Everyone needs to socialize. Spending time with friends isn't just a good way to keep in touch: Studies show that making and maintaining friendships can have significant positive effects on your mental and physical health. Having a strong support network can help reduce stress, improve confidence and even encourage you to make healthier lifestyle choices. One study even found that regularly socializing was as effective for reducing rates of depression in seniors as regular exercise. Hanging out can be as important to active senior living as hitting the gym.
Given how busy schedules become, many adults find it hard to maintain friendships at the level they would like. A great way to stay connected with those closest to you is to take the initiative and invite your friends over for a dinner party. Dinner parties provide a perfect way to facilitate conversation and connection, and regularly scheduling them gives you the opportunity to see your friends on a somewhat regular basis. If you meet once every week or two, you don't have to worry about losing touch: you know you'll see them soon.
Who to invite
How you choose the guests at your dinner party comes down to what kind of get-together you want to have. Generally speaking, the fewer people you invite, the more time you'll get to spend with your guests. That said, as your numbers decrease, the bonds between people need to be stronger: a dinner party of four needs all four people to be compatible for conversation to flow naturally. Six to eight guests is a good number for keeping everyone talking and preventing the natural ebb and flow of conversation to lead to awkward silences. If you invite more people than eight, you might consider reaching out to guests you trust and asking them to bring a course for the meal. Cooking for a large group can be exhausting, and you want to be able to enjoy your own party.
What to serve
A traditional dinner party involves an appetizer, main course and dessert, but really it is up to you! If you do include appetizers, it's better to have too few than too many. Your main course should be the focus of the dinner, so you don't want people filling up on carrot sticks. For the main course, prepare a dish that doesn't require a lot of active cooking so that you can mingle with guests during your party, and pick something you've made before. Use desserts to balance the meal: if your main course was light, you can go for a rich dessert like cheesecake. If your guests have just eaten something heavy, a fruit dish or sorbet is the way to go.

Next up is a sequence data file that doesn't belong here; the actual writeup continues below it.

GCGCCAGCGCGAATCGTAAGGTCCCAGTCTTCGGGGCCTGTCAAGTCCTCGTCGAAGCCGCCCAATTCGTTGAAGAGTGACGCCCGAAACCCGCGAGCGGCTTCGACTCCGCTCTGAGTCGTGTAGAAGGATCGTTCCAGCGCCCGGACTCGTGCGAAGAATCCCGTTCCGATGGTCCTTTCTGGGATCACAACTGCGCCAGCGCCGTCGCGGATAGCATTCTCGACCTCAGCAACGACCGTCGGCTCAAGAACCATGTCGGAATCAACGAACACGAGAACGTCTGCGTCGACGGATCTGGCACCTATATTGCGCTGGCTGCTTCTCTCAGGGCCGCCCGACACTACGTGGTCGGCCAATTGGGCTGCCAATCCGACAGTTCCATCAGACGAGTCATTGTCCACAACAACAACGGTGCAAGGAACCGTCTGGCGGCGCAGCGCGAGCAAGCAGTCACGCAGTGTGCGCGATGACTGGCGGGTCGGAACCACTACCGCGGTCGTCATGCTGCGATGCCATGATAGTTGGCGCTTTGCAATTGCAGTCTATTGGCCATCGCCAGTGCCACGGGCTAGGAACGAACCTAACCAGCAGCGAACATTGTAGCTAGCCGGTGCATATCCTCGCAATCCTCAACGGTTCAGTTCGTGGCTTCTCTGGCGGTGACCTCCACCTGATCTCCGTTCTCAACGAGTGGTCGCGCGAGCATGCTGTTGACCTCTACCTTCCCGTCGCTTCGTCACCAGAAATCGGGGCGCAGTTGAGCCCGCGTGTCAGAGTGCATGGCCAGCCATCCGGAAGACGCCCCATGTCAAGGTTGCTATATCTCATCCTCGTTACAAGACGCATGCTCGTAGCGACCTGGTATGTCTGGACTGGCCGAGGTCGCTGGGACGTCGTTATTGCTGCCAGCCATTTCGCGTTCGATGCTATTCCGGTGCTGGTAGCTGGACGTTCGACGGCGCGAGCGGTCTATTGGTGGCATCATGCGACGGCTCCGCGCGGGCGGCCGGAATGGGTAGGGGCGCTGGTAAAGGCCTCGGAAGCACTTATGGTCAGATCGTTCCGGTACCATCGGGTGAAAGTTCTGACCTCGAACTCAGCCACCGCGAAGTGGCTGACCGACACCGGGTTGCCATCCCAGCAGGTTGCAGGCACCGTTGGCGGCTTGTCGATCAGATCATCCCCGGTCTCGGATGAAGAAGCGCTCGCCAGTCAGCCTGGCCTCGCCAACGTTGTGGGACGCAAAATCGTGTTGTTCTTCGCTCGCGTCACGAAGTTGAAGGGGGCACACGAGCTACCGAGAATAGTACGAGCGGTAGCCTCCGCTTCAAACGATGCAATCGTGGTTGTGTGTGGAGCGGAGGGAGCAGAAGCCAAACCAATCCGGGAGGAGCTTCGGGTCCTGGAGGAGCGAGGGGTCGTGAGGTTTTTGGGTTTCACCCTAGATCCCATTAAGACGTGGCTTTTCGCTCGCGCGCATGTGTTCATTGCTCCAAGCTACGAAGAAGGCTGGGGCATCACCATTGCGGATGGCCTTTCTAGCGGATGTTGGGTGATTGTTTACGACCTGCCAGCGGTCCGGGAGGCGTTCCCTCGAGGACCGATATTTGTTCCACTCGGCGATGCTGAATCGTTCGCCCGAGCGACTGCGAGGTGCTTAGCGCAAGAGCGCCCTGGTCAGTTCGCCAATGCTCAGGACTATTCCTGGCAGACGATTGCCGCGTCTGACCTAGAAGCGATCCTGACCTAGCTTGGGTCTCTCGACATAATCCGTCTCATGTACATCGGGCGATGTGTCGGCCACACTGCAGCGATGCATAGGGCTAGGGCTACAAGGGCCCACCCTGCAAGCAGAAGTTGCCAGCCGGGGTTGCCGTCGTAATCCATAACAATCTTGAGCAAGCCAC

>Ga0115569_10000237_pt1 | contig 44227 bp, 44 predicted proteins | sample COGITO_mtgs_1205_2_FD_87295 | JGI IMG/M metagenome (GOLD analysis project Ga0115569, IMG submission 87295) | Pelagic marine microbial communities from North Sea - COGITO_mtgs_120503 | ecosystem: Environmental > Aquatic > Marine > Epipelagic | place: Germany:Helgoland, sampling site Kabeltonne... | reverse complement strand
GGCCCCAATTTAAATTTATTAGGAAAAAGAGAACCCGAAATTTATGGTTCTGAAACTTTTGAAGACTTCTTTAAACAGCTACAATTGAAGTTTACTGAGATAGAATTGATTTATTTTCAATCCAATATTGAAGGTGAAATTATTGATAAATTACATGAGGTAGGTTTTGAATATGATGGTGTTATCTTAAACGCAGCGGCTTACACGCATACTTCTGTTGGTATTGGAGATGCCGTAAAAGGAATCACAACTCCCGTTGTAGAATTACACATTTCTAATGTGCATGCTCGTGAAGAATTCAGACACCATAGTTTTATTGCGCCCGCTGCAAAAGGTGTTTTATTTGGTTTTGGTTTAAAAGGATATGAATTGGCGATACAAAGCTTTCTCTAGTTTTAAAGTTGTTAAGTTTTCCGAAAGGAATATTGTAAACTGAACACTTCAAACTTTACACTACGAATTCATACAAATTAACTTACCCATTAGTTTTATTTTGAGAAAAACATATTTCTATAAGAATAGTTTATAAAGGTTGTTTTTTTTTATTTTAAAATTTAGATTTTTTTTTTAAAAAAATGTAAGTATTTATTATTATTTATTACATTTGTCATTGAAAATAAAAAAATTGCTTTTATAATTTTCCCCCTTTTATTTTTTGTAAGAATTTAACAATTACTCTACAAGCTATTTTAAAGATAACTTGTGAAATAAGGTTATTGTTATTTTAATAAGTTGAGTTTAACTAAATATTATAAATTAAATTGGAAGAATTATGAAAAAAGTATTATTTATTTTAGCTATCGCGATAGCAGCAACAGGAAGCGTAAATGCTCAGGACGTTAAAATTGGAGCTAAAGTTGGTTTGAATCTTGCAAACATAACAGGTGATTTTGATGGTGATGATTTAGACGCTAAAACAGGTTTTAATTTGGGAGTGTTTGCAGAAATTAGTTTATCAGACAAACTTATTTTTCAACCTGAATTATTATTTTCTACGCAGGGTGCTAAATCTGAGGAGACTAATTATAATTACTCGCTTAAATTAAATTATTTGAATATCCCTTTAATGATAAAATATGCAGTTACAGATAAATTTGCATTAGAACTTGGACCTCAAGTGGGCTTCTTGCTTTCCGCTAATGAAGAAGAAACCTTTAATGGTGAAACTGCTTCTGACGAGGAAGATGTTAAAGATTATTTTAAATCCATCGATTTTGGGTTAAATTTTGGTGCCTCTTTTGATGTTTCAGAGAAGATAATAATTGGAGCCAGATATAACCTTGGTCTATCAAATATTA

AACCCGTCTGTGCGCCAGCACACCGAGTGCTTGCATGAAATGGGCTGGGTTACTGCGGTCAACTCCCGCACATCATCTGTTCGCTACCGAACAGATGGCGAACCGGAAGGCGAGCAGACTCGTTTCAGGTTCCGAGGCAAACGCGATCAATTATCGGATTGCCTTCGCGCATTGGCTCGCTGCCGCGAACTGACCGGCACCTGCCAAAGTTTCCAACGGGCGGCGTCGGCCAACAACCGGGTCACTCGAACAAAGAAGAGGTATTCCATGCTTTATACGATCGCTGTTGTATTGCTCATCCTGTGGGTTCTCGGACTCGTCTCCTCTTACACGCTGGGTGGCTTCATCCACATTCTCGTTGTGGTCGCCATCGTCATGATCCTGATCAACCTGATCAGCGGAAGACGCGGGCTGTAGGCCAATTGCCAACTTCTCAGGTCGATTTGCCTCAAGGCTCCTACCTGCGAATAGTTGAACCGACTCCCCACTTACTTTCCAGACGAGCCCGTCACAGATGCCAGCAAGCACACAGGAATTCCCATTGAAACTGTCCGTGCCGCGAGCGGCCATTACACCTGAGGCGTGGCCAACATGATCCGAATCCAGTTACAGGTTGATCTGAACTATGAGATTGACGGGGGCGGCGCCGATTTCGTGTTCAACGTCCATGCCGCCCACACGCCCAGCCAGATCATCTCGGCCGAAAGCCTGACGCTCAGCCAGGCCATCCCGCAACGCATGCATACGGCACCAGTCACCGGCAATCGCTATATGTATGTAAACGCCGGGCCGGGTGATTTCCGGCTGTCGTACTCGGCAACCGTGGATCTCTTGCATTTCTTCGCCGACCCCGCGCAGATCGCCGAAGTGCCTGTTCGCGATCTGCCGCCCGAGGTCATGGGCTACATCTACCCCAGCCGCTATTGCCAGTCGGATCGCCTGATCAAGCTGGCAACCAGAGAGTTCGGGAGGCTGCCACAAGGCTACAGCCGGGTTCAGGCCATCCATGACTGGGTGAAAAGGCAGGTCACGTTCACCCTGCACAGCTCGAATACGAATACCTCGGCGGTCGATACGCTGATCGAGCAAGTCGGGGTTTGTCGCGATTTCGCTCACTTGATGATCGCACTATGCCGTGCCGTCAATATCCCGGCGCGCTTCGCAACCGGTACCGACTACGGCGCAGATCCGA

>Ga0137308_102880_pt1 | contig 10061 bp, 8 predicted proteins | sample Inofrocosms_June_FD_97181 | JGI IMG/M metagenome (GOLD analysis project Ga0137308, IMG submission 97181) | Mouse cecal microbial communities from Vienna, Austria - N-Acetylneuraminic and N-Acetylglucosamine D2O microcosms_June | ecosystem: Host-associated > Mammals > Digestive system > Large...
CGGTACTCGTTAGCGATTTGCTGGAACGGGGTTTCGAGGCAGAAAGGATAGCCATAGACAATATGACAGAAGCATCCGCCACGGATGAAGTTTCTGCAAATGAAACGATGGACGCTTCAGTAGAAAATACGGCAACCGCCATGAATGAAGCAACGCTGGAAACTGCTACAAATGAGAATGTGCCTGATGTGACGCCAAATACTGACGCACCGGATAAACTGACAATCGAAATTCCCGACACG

For your first dinner party, you'll want to keep it simple. As you have more parties, you can begin setting a theme for each, encouraging guests to dress up or bring dishes that fit the evening. Themes could be linked to holidays, or you could draw inspiration from a book or movie. Don't be afraid to have something silly, and let your theme guide your plan for the night. This way each dinner party is different, and you avoid having the same conversations each time you meet up.
• When you're hosting a dinner party, be sure to talk to guests about dietary concerns or allergies.
• Don't make a new dish for the first time on party night.
• Be mindful of food safety when leaving out spreads or dressings, and make sure anything that can spoil is kept cold.
• If you have music on, be sure to keep it at a low volume to foster great conversation, particularly if you have a guest with hearing loss.
• You don't have to stay indoors: If the weather is nice, head to the patio or a nearby park.